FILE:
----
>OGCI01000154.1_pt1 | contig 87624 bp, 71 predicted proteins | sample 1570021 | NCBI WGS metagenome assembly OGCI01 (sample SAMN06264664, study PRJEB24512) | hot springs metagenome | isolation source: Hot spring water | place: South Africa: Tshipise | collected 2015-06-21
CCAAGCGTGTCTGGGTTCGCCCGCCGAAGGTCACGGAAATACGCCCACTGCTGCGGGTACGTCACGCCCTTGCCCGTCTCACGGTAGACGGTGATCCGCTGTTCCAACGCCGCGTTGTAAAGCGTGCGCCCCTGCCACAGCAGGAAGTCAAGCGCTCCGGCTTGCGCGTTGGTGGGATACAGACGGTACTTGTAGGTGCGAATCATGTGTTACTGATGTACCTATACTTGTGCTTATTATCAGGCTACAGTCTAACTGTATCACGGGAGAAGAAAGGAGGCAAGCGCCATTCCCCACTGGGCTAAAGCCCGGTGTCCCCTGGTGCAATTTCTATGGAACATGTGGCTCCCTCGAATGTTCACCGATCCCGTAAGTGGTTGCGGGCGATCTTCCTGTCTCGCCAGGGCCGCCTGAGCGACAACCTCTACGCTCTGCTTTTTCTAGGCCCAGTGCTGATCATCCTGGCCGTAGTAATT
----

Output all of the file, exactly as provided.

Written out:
>OGCI01000154.1_pt1 | contig 87624 bp, 71 predicted proteins | sample 1570021 | NCBI WGS metagenome assembly OGCI01 (sample SAMN06264664, study PRJEB24512) | hot springs metagenome | isolation source: Hot spring water | place: South Africa: Tshipise | collected 2015-06-21
CCAAGCGTGTCTGGGTTCGCCCGCCGAAGGTCACGGAAATACGCCCACTGCTGCGGGTACGTCACGCCCTTGCCCGTCTCACGGTAGACGGTGATCCGCTGTTCCAACGCCGCGTTGTAAAGCGTGCGCCCCTGCCACAGCAGGAAGTCAAGCGCTCCGGCTTGCGCGTTGGTGGGATACAGACGGTACTTGTAGGTGCGAATCATGTGTTACTGATGTACCTATACTTGTGCTTATTATCAGGCTACAGTCTAACTGTATCACGGGAGAAGAAAGGAGGCAAGCGCCATTCCCCACTGGGCTAAAGCCCGGTGTCCCCTGGTGCAATTTCTATGGAACATGTGGCTCCCTCGAATGTTCACCGATCCCGTAAGTGGTTGCGGGCGATCTTCCTGTCTCGCCAGGGCCGCCTGAGCGACAACCTCTACGCTCTGCTTTTTCTAGGCCCAGTGCTGATCATCCTGGCCGTAGTAATT